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Demand & Supply Chain Management Evolution

19 Jun 2020
Moving Inventory Planning Beyond the Spreadsheet

Brian Hoey

business documents on office table with smart phone and laptop computer and digital graph business with social network diagram and three colleagues discussing data in the backgroundLet’s say you’re moving into a new home, and you want to keep track of all your furniture, books, housewares, and other stuff in order to make the moving process more efficient. What’s the first thing you do. Well, you might start be creating an Excel spreadsheet to create a register of the all of the items you’re tracking. As you pack them into boxes and earmark them for specific trips to the new place, you add that information to the spreadsheet, so that you’ll be able to access it later. Once everything has been moved, you use that spreadsheet to make sure you haven’t missed anything and to try and unpack in the most efficient manner.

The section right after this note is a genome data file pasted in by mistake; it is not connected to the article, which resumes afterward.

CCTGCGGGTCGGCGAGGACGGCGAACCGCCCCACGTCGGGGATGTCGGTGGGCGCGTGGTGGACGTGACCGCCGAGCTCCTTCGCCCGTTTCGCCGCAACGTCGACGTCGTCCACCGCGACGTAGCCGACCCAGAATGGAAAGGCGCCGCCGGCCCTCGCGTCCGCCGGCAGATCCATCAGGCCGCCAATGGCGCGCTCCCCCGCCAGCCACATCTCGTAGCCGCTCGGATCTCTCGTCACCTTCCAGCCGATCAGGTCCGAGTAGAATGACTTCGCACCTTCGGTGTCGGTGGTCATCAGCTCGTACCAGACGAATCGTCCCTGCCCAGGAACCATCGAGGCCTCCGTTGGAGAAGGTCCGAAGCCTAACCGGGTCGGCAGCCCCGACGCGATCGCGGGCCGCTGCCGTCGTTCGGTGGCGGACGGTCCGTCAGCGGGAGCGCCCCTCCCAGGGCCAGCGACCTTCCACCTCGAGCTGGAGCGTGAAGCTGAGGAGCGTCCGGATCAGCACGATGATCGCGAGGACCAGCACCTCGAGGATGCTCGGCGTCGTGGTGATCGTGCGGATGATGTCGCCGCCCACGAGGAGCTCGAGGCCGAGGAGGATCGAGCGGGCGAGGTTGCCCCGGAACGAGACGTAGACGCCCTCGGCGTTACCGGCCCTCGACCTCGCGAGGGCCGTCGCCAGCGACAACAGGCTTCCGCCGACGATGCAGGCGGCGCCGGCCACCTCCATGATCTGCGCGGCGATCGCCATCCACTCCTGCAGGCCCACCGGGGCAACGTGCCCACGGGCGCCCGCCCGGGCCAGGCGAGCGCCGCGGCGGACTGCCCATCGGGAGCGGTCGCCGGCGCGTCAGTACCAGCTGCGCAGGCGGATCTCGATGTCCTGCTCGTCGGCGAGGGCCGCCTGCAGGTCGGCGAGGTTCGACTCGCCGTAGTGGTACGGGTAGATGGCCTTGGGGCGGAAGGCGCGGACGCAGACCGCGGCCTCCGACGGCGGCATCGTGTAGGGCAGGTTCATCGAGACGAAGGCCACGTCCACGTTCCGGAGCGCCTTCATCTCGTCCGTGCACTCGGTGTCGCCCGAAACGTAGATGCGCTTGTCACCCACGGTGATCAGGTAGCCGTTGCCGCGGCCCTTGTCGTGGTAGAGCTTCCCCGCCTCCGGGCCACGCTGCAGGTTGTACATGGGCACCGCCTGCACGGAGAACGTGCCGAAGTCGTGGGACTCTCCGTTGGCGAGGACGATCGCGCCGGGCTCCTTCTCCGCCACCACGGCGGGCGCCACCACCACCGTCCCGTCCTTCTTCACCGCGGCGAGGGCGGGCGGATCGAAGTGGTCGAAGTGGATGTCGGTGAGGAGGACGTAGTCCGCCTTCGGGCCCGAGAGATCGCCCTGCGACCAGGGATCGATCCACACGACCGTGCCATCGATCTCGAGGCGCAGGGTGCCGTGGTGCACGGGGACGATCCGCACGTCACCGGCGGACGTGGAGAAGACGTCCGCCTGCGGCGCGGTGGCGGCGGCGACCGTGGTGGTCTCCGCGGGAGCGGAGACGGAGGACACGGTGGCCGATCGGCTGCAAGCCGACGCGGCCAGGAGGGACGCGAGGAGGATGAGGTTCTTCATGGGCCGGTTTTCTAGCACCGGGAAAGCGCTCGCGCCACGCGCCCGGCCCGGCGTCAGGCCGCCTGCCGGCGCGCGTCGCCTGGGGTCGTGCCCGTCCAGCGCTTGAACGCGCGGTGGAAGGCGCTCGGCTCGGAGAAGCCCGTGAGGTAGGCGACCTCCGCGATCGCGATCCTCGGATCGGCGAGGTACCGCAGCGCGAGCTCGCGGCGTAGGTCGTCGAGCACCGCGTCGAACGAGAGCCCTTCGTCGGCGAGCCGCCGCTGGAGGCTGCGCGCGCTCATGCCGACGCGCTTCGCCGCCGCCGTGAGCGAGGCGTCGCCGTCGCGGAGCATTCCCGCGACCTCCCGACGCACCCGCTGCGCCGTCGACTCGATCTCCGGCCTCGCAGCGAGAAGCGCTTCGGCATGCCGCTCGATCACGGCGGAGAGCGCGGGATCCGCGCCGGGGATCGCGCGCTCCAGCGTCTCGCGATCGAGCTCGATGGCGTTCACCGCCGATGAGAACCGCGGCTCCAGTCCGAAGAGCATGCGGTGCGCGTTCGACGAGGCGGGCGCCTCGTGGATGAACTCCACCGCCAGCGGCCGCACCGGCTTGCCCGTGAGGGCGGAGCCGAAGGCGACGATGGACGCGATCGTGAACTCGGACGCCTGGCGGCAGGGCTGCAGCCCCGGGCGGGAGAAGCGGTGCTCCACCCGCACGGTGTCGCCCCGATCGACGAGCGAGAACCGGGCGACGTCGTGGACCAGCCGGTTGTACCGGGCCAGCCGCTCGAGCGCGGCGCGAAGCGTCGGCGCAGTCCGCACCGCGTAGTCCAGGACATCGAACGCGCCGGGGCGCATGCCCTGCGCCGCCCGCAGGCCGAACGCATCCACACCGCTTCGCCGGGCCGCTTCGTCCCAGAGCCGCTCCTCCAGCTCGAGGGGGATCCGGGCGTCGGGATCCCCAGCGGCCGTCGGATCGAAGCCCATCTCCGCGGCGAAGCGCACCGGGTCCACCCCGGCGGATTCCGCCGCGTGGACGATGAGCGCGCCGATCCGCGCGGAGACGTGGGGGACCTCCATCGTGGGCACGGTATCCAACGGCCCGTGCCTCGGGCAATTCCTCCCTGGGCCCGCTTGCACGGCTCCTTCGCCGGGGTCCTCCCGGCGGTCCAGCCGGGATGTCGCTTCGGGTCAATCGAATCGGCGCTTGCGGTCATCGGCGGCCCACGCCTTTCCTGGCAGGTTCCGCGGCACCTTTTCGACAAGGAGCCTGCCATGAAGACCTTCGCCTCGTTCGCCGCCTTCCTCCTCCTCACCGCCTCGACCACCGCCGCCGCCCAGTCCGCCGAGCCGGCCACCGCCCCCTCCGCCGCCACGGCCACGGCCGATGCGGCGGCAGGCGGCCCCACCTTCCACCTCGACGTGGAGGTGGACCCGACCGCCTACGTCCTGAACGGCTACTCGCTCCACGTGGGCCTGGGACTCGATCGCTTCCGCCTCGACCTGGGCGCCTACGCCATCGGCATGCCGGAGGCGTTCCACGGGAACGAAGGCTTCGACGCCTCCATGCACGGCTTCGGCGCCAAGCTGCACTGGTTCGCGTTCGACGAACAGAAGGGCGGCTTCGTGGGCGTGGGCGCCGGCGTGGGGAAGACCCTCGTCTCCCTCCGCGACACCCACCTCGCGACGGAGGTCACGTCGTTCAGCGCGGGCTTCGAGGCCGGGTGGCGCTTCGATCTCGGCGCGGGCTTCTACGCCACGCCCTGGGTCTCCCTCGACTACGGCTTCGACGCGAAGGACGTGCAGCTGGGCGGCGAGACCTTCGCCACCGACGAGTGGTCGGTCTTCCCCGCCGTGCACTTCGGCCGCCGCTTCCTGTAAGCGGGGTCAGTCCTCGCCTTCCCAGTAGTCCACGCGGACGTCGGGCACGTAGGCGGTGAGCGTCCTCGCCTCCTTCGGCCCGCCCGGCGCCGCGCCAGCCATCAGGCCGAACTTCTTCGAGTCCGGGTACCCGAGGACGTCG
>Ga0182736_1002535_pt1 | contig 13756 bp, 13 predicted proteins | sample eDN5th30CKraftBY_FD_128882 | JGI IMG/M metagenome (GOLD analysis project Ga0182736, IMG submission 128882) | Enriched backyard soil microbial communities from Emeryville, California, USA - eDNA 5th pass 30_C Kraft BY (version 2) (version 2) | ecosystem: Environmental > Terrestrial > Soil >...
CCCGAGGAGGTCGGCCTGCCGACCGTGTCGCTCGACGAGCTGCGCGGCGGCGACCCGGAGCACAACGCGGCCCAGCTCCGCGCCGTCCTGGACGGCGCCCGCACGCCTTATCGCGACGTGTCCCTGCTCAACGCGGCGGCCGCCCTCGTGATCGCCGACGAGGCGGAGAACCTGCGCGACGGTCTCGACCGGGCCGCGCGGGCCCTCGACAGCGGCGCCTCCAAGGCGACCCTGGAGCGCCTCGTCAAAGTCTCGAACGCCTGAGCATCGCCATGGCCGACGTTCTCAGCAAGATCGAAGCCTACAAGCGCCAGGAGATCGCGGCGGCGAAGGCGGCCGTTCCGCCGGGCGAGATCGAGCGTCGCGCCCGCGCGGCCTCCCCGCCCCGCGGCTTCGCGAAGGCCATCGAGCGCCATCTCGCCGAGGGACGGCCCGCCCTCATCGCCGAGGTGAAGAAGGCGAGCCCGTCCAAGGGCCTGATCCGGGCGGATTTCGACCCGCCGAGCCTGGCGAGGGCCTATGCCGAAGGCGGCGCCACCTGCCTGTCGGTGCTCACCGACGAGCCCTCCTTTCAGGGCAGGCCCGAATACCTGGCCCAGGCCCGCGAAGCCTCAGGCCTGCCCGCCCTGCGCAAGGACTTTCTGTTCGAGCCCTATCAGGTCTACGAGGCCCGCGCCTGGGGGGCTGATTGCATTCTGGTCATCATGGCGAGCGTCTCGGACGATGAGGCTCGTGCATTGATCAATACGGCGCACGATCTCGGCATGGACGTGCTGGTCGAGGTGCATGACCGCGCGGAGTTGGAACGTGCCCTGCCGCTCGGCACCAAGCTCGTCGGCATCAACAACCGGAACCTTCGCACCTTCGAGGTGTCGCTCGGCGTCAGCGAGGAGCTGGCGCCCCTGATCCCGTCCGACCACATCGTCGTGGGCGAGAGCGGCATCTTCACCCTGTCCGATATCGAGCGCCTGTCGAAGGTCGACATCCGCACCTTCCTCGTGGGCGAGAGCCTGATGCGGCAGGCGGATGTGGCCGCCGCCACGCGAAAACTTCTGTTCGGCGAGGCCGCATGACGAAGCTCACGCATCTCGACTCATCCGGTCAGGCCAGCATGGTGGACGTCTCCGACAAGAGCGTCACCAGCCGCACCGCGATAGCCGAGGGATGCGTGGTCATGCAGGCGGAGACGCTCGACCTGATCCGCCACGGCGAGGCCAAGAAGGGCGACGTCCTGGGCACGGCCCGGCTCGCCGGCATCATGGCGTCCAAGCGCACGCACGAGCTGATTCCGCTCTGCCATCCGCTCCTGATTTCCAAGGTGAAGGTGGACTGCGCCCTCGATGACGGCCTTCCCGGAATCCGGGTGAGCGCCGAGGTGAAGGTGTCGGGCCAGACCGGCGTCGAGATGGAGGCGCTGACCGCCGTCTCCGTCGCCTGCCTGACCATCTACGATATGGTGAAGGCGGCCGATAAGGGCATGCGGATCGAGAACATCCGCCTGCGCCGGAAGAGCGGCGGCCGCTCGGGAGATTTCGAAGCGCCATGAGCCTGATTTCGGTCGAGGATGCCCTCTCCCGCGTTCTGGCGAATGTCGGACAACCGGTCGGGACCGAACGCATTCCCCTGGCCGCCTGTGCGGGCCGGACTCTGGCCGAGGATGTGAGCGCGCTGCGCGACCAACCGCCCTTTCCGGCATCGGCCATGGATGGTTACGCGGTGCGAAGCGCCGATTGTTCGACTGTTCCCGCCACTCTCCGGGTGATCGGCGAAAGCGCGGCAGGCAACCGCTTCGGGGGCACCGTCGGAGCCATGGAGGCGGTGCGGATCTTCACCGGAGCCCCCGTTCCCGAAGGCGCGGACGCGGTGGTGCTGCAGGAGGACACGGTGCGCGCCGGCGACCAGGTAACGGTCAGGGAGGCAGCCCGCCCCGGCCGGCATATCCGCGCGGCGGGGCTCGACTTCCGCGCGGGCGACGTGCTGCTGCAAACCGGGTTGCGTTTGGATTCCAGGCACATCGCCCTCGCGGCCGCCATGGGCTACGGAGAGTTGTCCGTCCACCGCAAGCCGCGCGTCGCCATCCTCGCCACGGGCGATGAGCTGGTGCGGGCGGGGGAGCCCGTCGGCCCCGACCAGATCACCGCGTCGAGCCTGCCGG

If you’ve got a modestly sized home, this method will probably suit your purposes pretty well. But at a certain size, your system might break down—or at least contain so much information that it becomes unwieldy. And what if someone at your moving company wants access to the spreadsheet to get useful information for how to best load the truck? What if you suddenly realize that there are a number of items you actually want to sell or donate—how hard would it be to rejigger the spreadsheet to that purpose?

At the end of the day, you probably don’t need to worry too much about those things—but it’s easy to see how you could start to run into problems as you scaled up your operation. And yet, for many professional inventory planners, those challenges don’t prevent them from relying on Excel.   


Challenges in Inventory Planning

When you’re dealing with a small inventory project on your own time, a lack of visibility or connectivity isn’t a huge deal. But when you’re dealing with the same set of problems for a large industrial operation, these same pitfalls can cut into your ROI quite quickly. Why? Because the challenges that face inventory planners on a daily basis are all dependent on visibility, connectivity, and transparency: